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Tag:Tomas Kopecky
Posted on: July 29, 2011 12:58 pm
 

Rebuilding of the Panthers through Weiss' eyes

By Brian Stubits

They sound like the buzzwords of a political campaign.

Change.

Hope.

New direction.

The blue print.

These have nothing to do with dysfunctional Florida politics. They are the words and phrases mentioned in the state about its moribound hockey team, the Florida Panthers.

There is nobody who knows about the team's optimisim and defeat better than the current longest-tenured Panther, Stephen Weiss. He has been there through it all, never leaving the organization after it made him its top selection in the 2001 NHL Entry Draft. After seeing unparralleled misery -- 10 straight years of missing the playoffs -- he says the vibe is starting to match the rhetoric.

"Personally I do [have a new-found excitement] just because I feel like I don't really know anybody any more," Weiss said. "So I'm kind of getting those butterflies as if I'm going to a new team, new scenario, new coaches again. That's always exciting."

Excitement that the Panthers are going the right direction? Imagine that. Buzz is what general manager Dale Tallon brought with him. It has been a long time coming in South Florida.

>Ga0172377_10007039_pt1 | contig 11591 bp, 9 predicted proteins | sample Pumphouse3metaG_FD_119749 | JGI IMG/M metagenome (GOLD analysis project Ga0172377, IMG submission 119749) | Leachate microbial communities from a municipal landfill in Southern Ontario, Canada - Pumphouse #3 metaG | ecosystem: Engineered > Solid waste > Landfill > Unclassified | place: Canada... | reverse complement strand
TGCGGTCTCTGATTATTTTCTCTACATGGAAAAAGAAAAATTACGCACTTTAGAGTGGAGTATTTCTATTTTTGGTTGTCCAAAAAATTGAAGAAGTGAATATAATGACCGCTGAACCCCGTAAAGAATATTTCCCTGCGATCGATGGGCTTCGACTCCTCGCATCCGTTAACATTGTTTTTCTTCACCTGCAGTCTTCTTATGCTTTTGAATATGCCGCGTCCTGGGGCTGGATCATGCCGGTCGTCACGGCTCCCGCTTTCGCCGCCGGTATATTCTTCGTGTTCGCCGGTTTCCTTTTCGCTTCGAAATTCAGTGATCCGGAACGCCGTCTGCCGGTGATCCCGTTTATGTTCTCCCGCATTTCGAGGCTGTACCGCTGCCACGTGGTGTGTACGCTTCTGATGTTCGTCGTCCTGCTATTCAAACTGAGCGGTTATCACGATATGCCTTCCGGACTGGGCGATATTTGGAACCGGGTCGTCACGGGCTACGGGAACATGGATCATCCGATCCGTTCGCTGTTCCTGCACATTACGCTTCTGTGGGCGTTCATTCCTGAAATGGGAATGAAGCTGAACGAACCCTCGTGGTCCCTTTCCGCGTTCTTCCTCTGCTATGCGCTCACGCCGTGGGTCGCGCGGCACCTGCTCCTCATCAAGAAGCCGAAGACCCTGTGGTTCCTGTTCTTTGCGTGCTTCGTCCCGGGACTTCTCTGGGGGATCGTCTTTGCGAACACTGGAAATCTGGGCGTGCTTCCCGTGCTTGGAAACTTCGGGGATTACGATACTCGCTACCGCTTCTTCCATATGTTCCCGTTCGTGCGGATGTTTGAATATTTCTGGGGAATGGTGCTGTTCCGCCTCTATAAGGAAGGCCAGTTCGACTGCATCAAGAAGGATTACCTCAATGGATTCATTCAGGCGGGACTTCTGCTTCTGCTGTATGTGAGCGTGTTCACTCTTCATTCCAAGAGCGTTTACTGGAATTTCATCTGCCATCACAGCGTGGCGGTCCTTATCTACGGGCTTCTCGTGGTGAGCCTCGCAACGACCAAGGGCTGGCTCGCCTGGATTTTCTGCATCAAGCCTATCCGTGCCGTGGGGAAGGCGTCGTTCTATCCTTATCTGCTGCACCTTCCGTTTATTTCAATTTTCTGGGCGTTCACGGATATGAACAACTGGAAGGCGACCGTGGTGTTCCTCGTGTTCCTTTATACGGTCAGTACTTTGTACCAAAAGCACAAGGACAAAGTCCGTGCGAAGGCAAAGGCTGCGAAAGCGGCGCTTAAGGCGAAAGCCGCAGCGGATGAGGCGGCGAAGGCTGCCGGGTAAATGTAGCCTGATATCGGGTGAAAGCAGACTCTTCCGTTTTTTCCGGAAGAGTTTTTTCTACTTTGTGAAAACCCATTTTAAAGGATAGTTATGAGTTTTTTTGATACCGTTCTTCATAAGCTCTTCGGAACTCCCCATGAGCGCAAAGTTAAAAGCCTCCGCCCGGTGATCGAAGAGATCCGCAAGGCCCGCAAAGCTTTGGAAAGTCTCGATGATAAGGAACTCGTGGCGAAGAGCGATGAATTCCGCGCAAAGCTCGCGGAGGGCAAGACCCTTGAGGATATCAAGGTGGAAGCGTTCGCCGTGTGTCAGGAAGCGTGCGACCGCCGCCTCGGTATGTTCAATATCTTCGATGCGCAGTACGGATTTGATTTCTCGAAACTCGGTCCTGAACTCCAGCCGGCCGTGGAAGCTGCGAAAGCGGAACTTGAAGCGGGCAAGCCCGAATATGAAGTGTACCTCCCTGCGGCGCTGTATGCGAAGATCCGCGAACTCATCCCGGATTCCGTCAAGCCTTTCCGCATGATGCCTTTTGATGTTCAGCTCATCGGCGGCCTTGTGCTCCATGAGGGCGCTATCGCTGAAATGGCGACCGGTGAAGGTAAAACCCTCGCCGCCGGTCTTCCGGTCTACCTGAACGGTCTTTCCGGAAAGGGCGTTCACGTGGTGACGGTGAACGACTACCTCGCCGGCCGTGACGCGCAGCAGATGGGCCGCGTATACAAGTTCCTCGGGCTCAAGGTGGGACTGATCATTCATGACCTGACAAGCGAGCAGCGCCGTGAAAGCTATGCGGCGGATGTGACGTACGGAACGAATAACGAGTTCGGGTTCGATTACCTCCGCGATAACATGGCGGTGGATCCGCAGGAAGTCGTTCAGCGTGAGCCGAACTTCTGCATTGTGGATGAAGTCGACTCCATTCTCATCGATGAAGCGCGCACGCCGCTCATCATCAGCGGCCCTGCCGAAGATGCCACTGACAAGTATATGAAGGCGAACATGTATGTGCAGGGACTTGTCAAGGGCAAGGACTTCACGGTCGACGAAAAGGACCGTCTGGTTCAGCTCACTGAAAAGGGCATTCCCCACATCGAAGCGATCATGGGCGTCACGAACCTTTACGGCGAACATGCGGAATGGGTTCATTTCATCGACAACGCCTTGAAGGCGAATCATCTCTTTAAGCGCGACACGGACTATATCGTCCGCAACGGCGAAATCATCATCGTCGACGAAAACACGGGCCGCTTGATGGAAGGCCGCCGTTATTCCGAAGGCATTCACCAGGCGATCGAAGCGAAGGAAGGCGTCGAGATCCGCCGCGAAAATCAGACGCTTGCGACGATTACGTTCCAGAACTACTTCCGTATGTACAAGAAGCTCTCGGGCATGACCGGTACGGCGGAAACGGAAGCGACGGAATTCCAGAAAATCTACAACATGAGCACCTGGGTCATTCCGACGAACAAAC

The Cats made the most noise on the first day of free agency. Florida went out and payed -- most say overpayed -- to completely overhaul their roster from just a few months before. The Panthers traded for veteran defenseman Brian Campbell and winger Kris Versteeg, then signed Ed Jovanovski, Scottie Upshall, Tomas Fleischmann, Marcel Goc, Sean Bergenheim, Jose Theodore and Tomas Kopecky. Ever since, people have criticized Tallon for overspending, but the Panthers had a cap floor to reach, so they had little choice but to spend money.

It's hard to argue, however, that after the first few days of July, Florida isn't a better team than it was before. If nothing else, the Panthers grabbed attention across the NHL.

"Around the league I hope it has given us a little bit more respect, that we're starting to turn the corner and starting to put some things together," Weiss said.

Even while the Panthers were trending in South Florida, on one of the biggest days in franchise history, Weiss wasn't keeping close tabs. He was instead vacationing at his uncle's cottage an hour north of Toronto, cell phone off. Later that night, he turned his phone on and saw the stream of text messages from friends, letting him know what Tallon had been up to.

"I'm certainly super excited to get that many guys and that many quality guys, it's unbelievable," Weiss said. "It's going to help us a lot. Totally changed our team around and made us younger and faster and more skilled. It's something that has needed to be done for a while and it's pretty neat that Dale's been able to do it. I can't wait to get to camp.

"That's just the start of it. Now, you have to back it up and put it on the ice. That's up to the guys and I'm sure we're all excited to do that."